Saturday 10 December 2016

Day 10: Blips and Bleeps by Cathy Leonard

The middle aged audience filter slowly into the local town hall. I know that the pre seventies heating system will not keep out the January cold so I keep on my woollen coat and scarf. The amateur players’ production of Harold Pinter’s Betrayal begins. The hall is mostly empty so it’s easy to determine the age profile.

Bald, greying or highlighted heads, thick layers of jackets, friends, spouses, room-mates of the cast. This is a seasoned audience apart from one leggy blonde who sits at the edge of a row just ahead of us. She swivels her head in our direction a few times and I catch a whiff of her perfume. It is my personal favourite, Marc Jacobs Amber, the one Joe always buys for me on his duty free transits. The tights are sheer and the heels skyscraper. Did she wander into the wrong venue? She turns again to glance in our direction.

Like most of the audience I’m here to support one of the players. My friend Janet who has graduated from stage management to a walk-on part – or so she said. Her minor role places her centre stage for most of the first act. Just before the interval I slide out from my hard back chair, past my husband and head towards the loo. Small audience or not there’ll be a queue for the one toilet when the lights go on.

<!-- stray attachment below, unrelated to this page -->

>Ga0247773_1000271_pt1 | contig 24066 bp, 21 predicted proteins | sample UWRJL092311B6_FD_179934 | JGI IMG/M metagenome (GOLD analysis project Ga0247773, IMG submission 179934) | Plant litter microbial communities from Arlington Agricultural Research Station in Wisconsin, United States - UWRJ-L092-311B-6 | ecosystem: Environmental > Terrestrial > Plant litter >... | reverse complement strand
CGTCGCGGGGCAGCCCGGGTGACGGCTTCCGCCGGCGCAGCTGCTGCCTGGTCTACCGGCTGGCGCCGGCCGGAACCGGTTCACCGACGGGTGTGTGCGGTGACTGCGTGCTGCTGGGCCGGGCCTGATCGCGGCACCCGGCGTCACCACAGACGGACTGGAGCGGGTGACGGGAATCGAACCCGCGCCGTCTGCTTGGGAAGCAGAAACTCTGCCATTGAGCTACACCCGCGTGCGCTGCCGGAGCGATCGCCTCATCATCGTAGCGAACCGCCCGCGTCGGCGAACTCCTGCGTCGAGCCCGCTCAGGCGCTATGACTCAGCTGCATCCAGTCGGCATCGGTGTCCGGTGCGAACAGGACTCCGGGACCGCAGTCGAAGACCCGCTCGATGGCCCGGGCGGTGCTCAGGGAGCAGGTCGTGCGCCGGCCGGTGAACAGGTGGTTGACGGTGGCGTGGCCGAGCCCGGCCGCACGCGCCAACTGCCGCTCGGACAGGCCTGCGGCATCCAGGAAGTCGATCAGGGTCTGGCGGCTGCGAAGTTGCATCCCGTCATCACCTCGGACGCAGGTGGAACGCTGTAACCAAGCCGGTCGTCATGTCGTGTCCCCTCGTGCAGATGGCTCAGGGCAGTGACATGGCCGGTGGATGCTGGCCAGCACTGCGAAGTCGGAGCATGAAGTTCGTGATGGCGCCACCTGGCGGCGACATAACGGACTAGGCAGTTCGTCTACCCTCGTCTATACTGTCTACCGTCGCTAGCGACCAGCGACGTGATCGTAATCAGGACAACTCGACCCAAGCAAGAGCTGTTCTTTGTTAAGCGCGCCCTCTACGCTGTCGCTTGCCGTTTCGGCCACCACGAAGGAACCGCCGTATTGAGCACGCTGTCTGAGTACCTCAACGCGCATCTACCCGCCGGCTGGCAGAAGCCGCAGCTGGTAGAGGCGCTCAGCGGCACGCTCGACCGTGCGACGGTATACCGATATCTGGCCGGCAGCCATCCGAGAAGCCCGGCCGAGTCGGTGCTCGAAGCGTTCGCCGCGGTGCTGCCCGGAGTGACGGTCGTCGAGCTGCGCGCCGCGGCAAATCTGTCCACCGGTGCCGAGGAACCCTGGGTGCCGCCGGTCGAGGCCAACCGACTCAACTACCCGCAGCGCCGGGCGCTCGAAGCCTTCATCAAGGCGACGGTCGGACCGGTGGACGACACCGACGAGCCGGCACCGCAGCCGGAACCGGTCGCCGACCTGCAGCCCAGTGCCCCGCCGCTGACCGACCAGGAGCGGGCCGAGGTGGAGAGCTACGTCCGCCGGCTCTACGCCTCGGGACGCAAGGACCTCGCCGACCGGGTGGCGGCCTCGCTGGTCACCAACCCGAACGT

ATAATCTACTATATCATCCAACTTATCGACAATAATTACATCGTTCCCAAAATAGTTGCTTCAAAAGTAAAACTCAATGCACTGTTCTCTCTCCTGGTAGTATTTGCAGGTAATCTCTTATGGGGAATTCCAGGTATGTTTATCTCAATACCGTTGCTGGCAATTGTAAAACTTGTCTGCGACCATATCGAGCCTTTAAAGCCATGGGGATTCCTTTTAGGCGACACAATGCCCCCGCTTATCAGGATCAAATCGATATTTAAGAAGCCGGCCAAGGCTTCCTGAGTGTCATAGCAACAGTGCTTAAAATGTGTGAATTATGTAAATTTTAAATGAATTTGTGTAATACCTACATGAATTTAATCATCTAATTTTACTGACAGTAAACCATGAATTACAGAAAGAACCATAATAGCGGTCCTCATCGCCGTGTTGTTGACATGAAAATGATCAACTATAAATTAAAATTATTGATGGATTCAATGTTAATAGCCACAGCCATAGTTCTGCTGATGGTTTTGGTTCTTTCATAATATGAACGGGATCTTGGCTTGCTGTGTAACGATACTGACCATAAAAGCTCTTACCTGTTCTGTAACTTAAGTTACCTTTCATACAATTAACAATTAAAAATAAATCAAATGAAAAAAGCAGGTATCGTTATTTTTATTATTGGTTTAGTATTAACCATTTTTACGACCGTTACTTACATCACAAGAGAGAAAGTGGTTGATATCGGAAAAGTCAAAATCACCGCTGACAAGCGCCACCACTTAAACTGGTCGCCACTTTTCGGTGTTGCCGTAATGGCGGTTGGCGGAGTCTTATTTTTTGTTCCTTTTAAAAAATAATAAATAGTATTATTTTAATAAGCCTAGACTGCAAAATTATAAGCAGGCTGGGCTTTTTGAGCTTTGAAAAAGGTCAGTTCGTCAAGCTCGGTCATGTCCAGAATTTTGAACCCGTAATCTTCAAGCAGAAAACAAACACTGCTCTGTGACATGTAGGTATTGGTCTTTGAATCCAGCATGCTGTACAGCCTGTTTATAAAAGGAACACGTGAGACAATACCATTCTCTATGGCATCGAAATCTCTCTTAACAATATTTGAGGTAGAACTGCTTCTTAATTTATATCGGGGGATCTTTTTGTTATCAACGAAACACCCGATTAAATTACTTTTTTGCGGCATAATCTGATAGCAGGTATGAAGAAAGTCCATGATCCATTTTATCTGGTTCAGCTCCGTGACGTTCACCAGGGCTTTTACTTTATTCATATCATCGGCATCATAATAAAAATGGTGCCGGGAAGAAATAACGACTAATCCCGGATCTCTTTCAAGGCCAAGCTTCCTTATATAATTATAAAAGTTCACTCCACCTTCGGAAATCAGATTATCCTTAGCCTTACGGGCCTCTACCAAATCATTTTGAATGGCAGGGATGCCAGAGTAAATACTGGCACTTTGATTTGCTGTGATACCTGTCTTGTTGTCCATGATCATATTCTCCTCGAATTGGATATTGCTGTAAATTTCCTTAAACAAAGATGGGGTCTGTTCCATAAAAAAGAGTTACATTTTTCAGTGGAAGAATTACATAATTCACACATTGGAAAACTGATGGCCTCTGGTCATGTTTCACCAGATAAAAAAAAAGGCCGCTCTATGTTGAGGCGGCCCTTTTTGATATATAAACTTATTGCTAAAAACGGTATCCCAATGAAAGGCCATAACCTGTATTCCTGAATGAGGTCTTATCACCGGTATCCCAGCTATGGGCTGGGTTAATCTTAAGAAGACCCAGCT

When I walk back into the foyer to grab a cup of tea she’s standing up close and personal to Joe, her hand clasping his forearm. I stop momentarily and gasp. She’s actually older than I had thought. Maybe even my age. But well preserved. I think again about the advantages that could accrue to nip, tuck and Botox. I order two teas.

It could be an overplayed joke between us for months. The only blonde broad at the show and he manages to pick her up. She turns away from him, not even aware that I am on route to claim the bespectacled fifty something man that stands somewhat bemused in the middle of a throng of tea drinkers.

“A penny for them?” I ask handing him a cuppa.

“She recognised me from school.”

“You went to an all-boys”

“Primary school.”

“You’re kidding!”


“She said you hadn’t changed a bit?”

“Something like that.”

“I believe it. What do you think of our Janet’s walk-on role?”


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